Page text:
Aoiyama vs Aminishiki
Straight away from the tachi-ai the much heavier aoiyama gtes a few go0d tsuppari into sneaky’s chest, and that was all it took. With today’s loss the snake goes 7-8 and is denied his outstanding performance prize that he would have picked up for his day 1 victory over the yokozuna.
Kyokutenho vs Goeido
With all the marbles at stake on this match Kyokutenho charges straight into the Osaka native before quickly getting wrapped up into a belt fight. Goeido drives the mogolian extremely close to the edge of the ring before Kyoku recovers and swings Goeido to his right to give him some of his own medicine. AT the edge here Goeido’s foot obviously slips out and brushes the sand but neither of the rikishi notice it and Goeido swings the 37 year old down to the ground. Kyokutenho gets up thinking that he lost the match, but in reality he was on his way to the championship.
Honestly after this match the pressure was gone until the final match. Never have I cared less about how the Ozeki and Yokozuna matches were going to turn out.
Kotooshu vs Tochiozan
Kotooshu pulls out of the tournament on the morning of due to injury, allowing Tochiozan a free pass to the championship match. For real. I can think of only 3 reasons why the ozeki would do this. 1. He was under orders from the JSA to withdraw to ensure that a Japanese rikishi would have a chance at the yusho for the first time in 6 years (unlikely as he is doing so bad lately that he wouldn’t have to do that much acting to lose to tochiozan.) 2. He is prepping for a future bad-guy role in professional wrestling by doing exactly the things that he knows all of the fans will hate him for. 3. He is an absolute dickhole. I can not reiterate how disrespectful it was of the Bulgarian to pull out of a match the morning of. If it had been the night before, the banzuke could have been adjusted, but as it is, the fans were robbed of a legitmate match, and if tochizan wins, then the crowd will hate him for it as he had one less actual “win” than the other guy, at no fault of his own.
Kisenosato vs Baruto
Barutp pulls out the win over Kisenosato meaning that the playoff wil be decided between Kyokutenho and Tochiozan. It also means that the conspiracy theorists who said the ENTIRE basho that the JSA was scripting it so Kise could take home the yusho are fucking idiots and shouldn’t be listened to.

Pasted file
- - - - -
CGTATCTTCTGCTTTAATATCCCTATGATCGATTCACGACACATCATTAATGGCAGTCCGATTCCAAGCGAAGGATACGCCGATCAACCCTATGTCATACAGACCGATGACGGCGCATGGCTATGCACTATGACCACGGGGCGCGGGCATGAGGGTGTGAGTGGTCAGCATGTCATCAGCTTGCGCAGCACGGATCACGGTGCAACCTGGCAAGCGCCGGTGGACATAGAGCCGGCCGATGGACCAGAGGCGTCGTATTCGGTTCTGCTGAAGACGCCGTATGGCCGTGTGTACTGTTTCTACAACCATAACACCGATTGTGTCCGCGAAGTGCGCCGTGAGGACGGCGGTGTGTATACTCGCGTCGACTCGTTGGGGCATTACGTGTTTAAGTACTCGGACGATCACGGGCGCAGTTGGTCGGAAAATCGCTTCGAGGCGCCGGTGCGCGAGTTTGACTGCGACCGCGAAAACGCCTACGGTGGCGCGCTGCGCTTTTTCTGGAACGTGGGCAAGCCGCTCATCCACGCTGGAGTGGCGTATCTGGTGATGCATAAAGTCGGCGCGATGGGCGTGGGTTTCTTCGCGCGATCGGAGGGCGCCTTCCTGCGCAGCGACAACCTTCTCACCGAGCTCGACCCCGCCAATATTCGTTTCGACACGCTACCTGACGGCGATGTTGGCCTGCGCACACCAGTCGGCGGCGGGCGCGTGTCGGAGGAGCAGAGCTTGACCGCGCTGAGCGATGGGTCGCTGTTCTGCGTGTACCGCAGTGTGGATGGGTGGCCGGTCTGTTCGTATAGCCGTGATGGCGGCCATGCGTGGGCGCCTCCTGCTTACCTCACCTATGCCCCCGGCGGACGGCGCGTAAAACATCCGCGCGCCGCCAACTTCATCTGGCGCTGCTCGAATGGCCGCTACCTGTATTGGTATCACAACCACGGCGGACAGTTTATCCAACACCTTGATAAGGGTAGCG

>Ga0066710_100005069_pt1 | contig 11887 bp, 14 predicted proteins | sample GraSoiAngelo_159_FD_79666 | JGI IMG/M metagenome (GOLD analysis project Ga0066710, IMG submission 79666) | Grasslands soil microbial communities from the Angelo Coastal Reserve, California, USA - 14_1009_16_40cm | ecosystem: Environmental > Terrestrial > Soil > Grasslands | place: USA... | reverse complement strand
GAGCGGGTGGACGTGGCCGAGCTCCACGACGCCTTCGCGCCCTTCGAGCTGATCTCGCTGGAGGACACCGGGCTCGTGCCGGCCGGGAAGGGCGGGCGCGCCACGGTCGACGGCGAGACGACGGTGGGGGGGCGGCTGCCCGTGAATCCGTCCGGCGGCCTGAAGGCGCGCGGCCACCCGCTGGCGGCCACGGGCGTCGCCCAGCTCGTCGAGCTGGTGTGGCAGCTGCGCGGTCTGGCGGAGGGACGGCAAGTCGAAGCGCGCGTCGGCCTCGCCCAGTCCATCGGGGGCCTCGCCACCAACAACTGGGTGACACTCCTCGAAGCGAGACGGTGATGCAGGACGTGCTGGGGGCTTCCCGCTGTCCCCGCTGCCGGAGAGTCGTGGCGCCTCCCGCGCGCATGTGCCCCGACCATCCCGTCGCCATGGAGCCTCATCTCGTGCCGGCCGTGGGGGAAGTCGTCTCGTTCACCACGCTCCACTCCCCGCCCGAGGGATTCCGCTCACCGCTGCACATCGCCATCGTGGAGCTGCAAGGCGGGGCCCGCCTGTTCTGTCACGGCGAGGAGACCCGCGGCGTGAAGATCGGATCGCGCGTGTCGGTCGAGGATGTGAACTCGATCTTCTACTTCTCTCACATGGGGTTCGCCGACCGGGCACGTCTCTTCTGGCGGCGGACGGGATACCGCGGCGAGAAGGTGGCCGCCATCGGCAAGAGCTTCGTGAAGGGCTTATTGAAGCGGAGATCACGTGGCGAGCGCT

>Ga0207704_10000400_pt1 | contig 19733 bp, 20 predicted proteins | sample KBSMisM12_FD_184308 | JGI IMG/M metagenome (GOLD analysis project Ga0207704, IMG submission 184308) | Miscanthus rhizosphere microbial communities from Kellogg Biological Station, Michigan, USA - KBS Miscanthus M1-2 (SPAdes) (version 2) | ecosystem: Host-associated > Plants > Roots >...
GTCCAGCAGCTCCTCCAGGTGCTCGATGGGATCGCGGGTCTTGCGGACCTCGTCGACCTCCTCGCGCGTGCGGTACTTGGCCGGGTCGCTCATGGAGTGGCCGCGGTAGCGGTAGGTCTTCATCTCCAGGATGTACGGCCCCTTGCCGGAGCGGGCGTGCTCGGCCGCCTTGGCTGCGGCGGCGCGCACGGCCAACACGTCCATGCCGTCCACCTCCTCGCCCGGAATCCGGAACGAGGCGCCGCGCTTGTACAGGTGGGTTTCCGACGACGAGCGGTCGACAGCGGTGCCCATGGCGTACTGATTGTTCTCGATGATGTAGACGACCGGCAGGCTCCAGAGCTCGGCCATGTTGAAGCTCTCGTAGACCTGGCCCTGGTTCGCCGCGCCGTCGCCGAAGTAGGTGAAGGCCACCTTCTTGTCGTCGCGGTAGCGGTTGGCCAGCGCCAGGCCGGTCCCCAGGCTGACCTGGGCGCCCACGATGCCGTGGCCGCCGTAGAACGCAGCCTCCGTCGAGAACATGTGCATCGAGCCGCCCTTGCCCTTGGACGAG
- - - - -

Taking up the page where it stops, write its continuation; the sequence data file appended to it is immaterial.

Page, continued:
Other Ozekis fight, some win some lose.
Hakuho vs Harumafuji
Although I firmly don’t believe that there was any prior collusion between these two about the outcome of the match, you would have to be lookin at the wall to not see how obviously Hakuho gave this match away. It is seriously not even worth describing how little effort the yokozuna put into this match to spare his Mongolian counterpart from going 7-8. Blegh. Onto the real last match of the day.
Kyokutenho vs Tochiozan
Boy, you could not ask for a better ending to this basho. Either way the JSA and the fans get exactly what they want. The JSA either way gets a Japanese winning storyline, or an anybody can win it storyline. The fans get legitimate passionate sumo with a compelling story behind it. The last time a
makuuchi Maegashira wrestler won the yusho was when kotomitsuki won it back in 2001. This is the first time that a playoff match has been between two makuuchi Maegashira wrestlers by the way.
Both of the rikishi prepped for the match in silence, not watching the result of the kise match. When the two meet in the dohyo, it is a relatively short affair. After a brief initial charge, Kyokutenho takes a few steps back and drops ozan to the dirt. In all honesty it was more of tochi’s loss than Kyoku’s win, but who gives a shit A 37 YEAR OLD JUST WON!
Yes plenty of tears were shed by both the fans and the 37 year old kyokutenho after his win, and for good reason. As you may have read on our site before this basho began, his stable master has recently hit the retirement age and was forced to retire. Faced with taking over his master’s table or letting it collapse and continue wrestling, kyokutenho made the tough decision to stay in the ring against all odds. Although I know the former oshima-oyakata is happy for his protégé of 20 years, you know he has to be thinking to himself, “really, you couldn’t have done this one fucking basho ago?”
I really don’t see how anyone can say that this ending was scripted and that’s why I think it appealed to so many sumo fans this time around. Stay tuned for Creswell’s in depth natsu basho wrap up.